Subscriber Richard Fuller provided some more background so we could understand his preference for backing up to DVD’s.
May respond briefly to your preference for backing up to a removable hard drive rather than a DVD?
While I take on board your concerns about using a DVD for backups, seven years ago I was taught an expensive lesson about the value of backing up to removable discs. The power supply of my computer blew up without warning and cooked everything connected to it.
I lost the lot – motherboard, cards, hard drive, CD drive, Zip drive, and modem. The only item to survive was the cheapest, the 3¼” floppy drive. Fortunately my most important files were still there on the Zip disc, having been continuously backed up until calamity struck.
A removable hard drive or flash drive, if left connected for the purposes of continuous backup, would have been fried along with everything else.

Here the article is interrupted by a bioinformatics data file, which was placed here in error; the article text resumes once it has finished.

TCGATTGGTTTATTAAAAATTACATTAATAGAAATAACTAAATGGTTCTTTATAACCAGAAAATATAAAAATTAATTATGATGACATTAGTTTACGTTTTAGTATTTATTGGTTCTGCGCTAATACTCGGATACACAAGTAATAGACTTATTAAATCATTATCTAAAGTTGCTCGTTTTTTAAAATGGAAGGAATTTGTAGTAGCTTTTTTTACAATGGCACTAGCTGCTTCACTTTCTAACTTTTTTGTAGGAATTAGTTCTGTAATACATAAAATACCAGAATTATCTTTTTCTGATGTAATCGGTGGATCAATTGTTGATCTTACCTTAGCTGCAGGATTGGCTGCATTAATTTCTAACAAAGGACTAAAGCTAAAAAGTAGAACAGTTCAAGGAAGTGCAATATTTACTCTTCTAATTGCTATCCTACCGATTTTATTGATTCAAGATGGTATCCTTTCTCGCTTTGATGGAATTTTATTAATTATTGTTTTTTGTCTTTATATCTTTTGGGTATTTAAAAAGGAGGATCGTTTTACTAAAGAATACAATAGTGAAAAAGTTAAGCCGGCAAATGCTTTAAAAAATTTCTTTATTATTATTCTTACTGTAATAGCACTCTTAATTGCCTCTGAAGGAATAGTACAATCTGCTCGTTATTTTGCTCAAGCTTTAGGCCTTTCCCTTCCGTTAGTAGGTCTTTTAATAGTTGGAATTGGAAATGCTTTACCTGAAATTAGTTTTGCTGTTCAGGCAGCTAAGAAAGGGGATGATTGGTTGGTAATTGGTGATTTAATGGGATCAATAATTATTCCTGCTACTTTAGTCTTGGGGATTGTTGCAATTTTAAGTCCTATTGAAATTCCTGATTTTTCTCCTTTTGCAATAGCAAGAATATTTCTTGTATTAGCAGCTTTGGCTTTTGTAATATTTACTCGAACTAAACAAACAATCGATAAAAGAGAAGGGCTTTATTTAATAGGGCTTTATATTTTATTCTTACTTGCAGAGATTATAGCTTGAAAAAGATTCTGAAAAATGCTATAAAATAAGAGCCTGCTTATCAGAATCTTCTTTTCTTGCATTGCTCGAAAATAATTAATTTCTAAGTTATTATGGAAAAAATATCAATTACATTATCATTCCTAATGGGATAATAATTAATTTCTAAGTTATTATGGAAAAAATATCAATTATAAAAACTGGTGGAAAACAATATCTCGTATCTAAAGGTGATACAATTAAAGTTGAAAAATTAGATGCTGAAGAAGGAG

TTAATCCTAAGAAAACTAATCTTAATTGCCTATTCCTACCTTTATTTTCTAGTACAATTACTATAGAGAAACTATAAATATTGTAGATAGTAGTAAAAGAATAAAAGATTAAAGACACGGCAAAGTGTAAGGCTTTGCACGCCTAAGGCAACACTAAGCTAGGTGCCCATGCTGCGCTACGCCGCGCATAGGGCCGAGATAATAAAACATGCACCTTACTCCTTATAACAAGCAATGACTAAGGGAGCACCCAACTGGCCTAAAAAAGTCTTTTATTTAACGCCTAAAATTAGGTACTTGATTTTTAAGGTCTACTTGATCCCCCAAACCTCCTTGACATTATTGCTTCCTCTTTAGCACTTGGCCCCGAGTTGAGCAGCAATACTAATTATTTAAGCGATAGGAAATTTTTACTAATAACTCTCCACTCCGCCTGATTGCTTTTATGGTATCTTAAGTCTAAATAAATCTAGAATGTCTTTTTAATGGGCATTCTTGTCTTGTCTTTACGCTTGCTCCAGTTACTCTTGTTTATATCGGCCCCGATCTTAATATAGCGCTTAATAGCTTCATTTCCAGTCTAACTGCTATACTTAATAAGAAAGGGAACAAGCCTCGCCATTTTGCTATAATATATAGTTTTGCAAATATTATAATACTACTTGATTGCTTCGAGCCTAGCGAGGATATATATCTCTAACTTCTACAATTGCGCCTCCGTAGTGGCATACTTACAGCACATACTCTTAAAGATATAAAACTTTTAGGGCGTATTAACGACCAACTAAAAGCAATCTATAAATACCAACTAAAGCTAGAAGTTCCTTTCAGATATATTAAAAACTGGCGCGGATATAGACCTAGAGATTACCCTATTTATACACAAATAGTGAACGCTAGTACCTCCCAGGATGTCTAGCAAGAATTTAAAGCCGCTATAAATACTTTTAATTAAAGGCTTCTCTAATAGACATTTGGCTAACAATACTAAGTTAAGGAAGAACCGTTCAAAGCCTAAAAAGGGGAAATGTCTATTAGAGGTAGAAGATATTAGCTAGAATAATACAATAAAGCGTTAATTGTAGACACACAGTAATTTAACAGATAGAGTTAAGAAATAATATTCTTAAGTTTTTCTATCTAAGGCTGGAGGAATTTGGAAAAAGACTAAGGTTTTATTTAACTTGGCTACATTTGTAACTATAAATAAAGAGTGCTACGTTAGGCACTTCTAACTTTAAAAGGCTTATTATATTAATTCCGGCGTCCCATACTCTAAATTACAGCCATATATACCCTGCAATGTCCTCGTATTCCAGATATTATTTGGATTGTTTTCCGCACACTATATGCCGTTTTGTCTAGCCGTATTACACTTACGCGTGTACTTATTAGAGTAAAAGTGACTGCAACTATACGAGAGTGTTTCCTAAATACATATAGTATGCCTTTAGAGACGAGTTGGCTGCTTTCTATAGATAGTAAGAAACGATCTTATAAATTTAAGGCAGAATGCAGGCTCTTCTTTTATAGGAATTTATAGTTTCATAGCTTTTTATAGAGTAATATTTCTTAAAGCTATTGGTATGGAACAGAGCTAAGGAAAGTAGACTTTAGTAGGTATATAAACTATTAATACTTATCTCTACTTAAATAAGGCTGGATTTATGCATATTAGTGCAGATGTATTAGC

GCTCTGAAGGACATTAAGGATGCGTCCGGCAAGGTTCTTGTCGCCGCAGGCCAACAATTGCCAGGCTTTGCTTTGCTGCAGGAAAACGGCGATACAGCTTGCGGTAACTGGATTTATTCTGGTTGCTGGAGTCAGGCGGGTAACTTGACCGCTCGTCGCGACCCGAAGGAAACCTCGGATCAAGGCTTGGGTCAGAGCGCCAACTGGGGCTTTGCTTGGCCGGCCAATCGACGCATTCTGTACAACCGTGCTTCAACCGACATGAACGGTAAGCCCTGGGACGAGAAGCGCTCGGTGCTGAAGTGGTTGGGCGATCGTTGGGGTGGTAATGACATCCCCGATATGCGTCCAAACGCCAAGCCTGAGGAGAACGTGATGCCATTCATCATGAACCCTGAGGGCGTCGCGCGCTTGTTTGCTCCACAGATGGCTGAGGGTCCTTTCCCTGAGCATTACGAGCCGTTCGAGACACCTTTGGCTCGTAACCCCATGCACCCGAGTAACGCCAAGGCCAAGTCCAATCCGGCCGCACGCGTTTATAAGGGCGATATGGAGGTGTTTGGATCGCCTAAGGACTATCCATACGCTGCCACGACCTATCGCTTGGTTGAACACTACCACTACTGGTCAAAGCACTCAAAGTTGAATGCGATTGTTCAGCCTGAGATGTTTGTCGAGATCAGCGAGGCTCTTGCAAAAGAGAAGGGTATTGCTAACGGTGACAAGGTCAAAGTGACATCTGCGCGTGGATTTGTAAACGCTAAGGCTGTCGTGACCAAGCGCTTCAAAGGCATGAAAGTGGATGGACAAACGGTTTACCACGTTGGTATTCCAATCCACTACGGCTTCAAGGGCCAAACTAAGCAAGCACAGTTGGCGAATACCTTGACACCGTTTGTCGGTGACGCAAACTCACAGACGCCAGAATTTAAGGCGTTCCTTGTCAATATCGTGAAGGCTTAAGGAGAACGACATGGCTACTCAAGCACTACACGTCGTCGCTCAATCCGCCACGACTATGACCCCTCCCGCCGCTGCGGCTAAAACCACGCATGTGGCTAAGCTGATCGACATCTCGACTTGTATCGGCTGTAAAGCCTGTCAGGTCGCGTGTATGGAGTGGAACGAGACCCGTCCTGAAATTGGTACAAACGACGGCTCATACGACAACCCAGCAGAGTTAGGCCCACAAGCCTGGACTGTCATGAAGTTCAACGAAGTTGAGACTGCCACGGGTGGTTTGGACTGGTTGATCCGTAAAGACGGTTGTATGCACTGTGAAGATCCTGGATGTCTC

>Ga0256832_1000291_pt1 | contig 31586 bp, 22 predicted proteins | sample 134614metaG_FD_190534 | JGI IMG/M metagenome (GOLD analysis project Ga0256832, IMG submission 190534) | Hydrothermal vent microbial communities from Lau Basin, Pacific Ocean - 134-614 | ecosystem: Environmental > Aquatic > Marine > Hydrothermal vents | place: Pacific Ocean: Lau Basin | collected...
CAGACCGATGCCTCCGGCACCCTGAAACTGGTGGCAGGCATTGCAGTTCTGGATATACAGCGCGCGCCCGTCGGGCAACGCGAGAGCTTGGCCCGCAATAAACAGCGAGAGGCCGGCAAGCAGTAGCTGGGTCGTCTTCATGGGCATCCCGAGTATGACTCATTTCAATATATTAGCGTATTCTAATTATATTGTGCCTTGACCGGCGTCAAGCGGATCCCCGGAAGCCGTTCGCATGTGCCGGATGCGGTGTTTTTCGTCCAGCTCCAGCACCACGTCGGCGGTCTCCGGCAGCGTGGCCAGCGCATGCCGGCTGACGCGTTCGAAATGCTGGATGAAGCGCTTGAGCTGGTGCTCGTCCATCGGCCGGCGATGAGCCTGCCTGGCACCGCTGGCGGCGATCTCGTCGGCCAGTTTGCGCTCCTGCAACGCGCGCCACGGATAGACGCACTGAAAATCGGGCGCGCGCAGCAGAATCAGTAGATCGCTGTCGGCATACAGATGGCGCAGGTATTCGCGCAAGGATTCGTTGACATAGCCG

Perhaps this will help to explain why I’m a bit allergic to backing up to anything but a removable disc, despite the potential drawbacks you pointed out in your response to my original question.
I wrote back to Richard to comment:
OUCH! That was a terrible experience. Lightning? or a power surge on the electric system?
Experiences like that, or even malware infections, are some of the reasons that I use an external hard drive to make periodic image backups. I connect the drive, make the backup, and then disconnect it.
If I were to do the “continual backup” process, I’d use a different – and additional – external hard drive, not replace my other backup process.
No, there was no external cause – the power supply just handed in its portfolio and went up in a puff of smoke. Thus your regime of leaving the backup drive disconnected is wise indeed.
Mind you, when I replaced the fan in the PS of this computer a couple of months ago the filth inside was appalling, so perhaps a similar accumulation had created conditions for a fault, even though it had seen a lot less service than the present unit.